Blog: Treaty Bodies
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January 13, 2021
Posted by Gerald L. Neuman
Impeachment is an extraordinary procedure for responding to abuse of power by government. Is legislative trial of elected officials consistent with human rights? It depends. Groundless political trial, or arbitrary and irregular proceedings, may violate the rights of the officials, and more importantly the political rights of the voters who elected them. But procedurally regular and substantively justified impeachments, with appropriate sanctions, may be consistent with the rights of the officials and essential for preventing future violations of the rights of others and protecting democracy.
We are facing such a moment in the United States. The U.S. Constitution provides that, “The President, Vice President and all civil Officers of the United States, shall be removed from Office on Impeachment for, and Conviction of, Treason, Bribery, or other high Crimes and Misdemeanors.” (Article II, sec. 4.) It gives the House sole power to impeach, and it gives the Senate sole power to try impeachments. (Article I, sec 2, cl. 5; sec. 3, cl. 6.) The Constitution provides that the consequences of impeachment and conviction “shall not extend further than to removal from Office, and disqualification to hold and enjoy any Office of honor, Trust or Profit under the United States,” while leaving the person impeached subject to other ordinary legal proceedings. (Article I, sec. 3, cl. 7.) Although impeachment uses some of the vocabulary of criminal law, the only sanctions that the Senate may impose are job-related – removal and future disqualification, not imprisonment, and not even a fine.
The UN Human Rights Committee, the treaty body that oversees compliance with the International Covenant on Civil and Political Rights, examined the consequences of impeachment from a human rights perspective in 2014. (Paksas v. Lithuania, UN Doc. CCPR/C/110/D/2155/2012 (2014).) The impeached Lithuanian president Rolandas Paksas, who had been impeached after conferring Lithuanian citizenship on a suspicious Russian donor to his campaign, complained that barring him from future re-election violated his rights of political participation under article 25 of the International Covenant on Civil and Political Rights. The majority of the Human Rights Committee concluded that under the particular circumstances of the case, in which the consequences of impeachment were not clearly specified by law and the Constitutional Court developed its interpretation as an outgrowth of the Paksas proceedings, permanent disqualification from being President, Prime Minister or Minister “lacked the necessary foreseeability and objectivity and thus amount[ed] to an unreasonable restriction” violating article 25. (Id. para. 8.4.)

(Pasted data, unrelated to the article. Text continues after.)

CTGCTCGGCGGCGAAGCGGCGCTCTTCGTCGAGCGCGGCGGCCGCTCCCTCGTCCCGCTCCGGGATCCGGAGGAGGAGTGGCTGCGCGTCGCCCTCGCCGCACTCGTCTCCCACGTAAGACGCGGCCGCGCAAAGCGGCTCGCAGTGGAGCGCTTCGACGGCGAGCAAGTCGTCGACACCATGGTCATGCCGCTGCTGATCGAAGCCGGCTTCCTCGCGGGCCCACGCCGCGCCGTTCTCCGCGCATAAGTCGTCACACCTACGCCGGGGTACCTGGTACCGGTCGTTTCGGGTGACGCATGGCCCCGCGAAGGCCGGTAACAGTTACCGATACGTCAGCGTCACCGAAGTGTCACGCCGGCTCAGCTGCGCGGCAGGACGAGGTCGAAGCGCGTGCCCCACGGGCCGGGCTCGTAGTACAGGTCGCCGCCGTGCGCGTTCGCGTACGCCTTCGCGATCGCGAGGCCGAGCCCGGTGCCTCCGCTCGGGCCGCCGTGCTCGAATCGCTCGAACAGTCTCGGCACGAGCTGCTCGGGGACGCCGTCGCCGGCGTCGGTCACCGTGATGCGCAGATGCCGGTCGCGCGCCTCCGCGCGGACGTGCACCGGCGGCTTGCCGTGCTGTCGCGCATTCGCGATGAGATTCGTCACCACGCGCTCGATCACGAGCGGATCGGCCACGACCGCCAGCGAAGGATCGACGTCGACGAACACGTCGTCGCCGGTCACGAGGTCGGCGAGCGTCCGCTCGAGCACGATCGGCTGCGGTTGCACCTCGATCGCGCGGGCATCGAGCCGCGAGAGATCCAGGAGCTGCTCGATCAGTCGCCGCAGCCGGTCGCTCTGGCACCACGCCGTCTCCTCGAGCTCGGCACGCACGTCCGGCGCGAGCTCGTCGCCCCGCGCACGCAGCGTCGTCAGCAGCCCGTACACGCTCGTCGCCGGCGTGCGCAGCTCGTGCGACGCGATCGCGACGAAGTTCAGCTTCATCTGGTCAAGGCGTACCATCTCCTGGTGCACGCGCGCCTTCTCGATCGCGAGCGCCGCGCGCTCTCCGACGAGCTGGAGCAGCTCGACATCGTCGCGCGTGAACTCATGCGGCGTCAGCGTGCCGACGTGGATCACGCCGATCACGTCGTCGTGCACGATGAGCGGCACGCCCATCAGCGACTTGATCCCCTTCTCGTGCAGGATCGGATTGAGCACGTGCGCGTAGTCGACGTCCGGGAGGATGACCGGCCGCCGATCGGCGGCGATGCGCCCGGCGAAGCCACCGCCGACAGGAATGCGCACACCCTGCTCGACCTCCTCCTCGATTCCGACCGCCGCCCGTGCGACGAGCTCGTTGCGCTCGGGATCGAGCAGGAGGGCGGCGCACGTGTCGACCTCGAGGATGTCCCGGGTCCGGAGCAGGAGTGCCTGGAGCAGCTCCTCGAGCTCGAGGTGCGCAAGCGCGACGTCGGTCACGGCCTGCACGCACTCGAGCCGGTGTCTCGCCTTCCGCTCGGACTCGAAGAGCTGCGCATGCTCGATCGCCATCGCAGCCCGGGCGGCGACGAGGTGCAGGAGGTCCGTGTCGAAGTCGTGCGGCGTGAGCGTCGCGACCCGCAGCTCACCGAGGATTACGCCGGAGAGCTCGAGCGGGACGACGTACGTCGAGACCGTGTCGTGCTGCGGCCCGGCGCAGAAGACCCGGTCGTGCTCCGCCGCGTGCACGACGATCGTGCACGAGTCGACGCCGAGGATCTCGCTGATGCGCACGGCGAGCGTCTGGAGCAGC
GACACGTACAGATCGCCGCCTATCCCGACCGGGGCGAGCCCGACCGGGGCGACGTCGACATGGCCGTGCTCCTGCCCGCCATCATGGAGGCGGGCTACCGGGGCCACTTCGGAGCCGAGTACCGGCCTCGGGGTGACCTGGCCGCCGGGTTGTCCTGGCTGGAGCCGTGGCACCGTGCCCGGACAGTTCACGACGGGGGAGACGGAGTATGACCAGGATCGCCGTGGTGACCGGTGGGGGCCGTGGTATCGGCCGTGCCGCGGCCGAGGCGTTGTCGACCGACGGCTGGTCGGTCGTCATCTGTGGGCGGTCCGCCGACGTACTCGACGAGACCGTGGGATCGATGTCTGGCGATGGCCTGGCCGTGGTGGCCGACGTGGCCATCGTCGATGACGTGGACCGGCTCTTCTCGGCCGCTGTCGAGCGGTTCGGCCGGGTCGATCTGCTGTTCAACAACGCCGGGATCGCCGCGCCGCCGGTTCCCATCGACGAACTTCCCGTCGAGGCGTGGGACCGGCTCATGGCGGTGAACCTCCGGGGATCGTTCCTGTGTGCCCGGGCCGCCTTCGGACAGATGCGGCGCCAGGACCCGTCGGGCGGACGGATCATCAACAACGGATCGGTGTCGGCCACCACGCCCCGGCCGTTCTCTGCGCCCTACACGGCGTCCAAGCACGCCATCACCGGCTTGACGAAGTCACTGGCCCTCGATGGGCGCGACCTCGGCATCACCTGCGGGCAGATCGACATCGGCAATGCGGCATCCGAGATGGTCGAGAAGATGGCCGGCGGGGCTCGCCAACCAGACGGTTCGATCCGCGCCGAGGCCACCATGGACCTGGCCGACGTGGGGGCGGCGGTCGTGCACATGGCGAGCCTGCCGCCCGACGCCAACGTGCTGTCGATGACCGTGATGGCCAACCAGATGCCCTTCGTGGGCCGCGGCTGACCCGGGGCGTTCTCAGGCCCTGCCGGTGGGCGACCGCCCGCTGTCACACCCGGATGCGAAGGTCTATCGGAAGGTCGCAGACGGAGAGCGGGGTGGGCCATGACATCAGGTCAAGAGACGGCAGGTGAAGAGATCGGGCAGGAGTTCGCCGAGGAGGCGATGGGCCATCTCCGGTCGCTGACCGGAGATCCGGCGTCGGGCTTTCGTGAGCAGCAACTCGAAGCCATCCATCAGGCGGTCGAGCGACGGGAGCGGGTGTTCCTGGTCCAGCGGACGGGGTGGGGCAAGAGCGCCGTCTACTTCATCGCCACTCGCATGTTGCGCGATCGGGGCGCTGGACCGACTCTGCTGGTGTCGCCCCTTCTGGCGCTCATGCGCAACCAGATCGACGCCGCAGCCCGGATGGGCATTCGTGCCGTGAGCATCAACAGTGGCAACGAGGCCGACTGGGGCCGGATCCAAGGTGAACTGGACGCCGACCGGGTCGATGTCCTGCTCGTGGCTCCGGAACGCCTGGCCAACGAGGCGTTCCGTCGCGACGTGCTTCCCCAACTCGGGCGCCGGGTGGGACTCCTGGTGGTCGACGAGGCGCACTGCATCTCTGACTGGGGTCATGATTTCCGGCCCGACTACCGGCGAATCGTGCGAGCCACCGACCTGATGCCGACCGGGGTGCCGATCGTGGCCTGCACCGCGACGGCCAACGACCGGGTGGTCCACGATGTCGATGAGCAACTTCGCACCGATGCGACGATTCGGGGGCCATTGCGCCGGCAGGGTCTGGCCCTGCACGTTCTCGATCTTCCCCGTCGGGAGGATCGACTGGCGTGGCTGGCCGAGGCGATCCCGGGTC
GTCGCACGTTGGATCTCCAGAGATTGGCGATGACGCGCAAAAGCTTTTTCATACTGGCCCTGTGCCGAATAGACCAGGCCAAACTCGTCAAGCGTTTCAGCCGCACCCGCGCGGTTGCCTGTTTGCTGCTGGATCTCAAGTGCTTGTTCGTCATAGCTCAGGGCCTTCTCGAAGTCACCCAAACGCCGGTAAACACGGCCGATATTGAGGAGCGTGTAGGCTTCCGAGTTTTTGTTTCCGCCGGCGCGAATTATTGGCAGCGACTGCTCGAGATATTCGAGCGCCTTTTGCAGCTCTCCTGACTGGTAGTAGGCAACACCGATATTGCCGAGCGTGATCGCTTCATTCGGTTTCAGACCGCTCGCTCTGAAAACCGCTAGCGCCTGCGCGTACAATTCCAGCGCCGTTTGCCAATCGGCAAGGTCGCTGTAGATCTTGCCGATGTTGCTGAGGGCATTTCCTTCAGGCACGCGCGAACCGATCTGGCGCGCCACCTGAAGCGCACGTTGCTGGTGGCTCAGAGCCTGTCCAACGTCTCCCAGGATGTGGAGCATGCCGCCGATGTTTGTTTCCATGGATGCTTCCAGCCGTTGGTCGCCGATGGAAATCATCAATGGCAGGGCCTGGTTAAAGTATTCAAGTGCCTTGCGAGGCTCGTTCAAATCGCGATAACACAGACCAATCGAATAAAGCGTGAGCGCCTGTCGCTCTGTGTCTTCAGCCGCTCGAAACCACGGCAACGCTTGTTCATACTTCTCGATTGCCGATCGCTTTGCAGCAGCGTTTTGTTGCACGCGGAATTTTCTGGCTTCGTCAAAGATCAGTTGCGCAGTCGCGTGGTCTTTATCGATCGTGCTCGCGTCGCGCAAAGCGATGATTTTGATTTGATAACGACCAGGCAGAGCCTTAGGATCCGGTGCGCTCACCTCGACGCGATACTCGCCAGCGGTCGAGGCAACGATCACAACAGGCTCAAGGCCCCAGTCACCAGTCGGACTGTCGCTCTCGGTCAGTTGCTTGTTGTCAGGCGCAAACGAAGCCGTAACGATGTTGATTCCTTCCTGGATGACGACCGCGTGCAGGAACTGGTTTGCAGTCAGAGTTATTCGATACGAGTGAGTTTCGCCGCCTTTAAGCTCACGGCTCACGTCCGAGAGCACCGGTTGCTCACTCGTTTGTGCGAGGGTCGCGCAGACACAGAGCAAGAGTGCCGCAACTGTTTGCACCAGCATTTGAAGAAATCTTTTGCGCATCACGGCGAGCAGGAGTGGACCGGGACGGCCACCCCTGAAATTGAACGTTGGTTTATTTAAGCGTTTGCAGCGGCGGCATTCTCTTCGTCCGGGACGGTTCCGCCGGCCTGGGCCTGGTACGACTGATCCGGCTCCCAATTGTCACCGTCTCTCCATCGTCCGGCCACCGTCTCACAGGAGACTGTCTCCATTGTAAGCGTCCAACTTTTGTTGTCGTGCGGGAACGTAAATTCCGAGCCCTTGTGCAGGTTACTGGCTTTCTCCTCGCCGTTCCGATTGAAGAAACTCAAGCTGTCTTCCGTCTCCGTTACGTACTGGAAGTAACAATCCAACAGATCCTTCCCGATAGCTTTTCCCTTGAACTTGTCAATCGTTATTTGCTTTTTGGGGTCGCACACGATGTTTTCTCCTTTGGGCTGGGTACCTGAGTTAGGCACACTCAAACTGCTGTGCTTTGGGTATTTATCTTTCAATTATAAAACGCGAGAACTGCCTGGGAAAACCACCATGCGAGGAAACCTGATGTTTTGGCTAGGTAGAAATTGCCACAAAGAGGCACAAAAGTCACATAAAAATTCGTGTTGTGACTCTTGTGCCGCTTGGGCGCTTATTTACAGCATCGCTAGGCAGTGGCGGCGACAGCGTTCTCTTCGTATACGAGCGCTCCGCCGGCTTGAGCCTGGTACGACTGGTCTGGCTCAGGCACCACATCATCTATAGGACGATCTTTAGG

I wrote a partly dissenting opinion in that case, emphasizing that presidential impeachments are rare and difficult. (Id. p. 17.) They are not merely a vote of no confidence, as in a parliamentary system that contemplates renewed elections to test a leader’s political support, but a more severe recognition of abuse of power. Some democracies limit the number of times that a president who has served honorably can be reelected, in order to ensure a healthy and competitive political system. It is foreseeable and appropriate that a president who corrupts or attacks the democratic system should be permanently barred from seeking additional opportunities to do so again. That sanction does more to protect political rights than it does to limit them.
In the United States, unlike Lithuania, it has been clear for centuries that a foreseeable outcome of impeachment is permanent disqualification. When attempts to subvert the electoral process by baseless allegations and intimidation culminate in incitement to interfere by force with the congressional confirmation of the election results, disqualification would be a vindication of human rights.Continue Reading…
December 15, 2018
Defense Alliance with US not Legal Bar to Ratifying New Treaty
(Cambridge, MA, December 14, 2018) – Australia’s alliance with the United States need not stand in the way of Australia joining the 2017 treaty banning nuclear weapons, Harvard Law School’s International Human Rights Clinic said in a report released today.
The Treaty on the Prohibition of Nuclear Weapons (TPNW) would require Australia to end its reliance on US nuclear arms for defense. But it would not undermine the countries’ broader collective security agreement established under the 1951 ANZUS Treaty.
“Australia has long claimed to support nuclear disarmament,” said Bonnie Docherty, lead author of the report and the Clinic’s associate director of armed conflict and civilian protection. “Joining the ban treaty would advance that goal without creating insurmountable legal obstacles to ongoing military relations with the US.”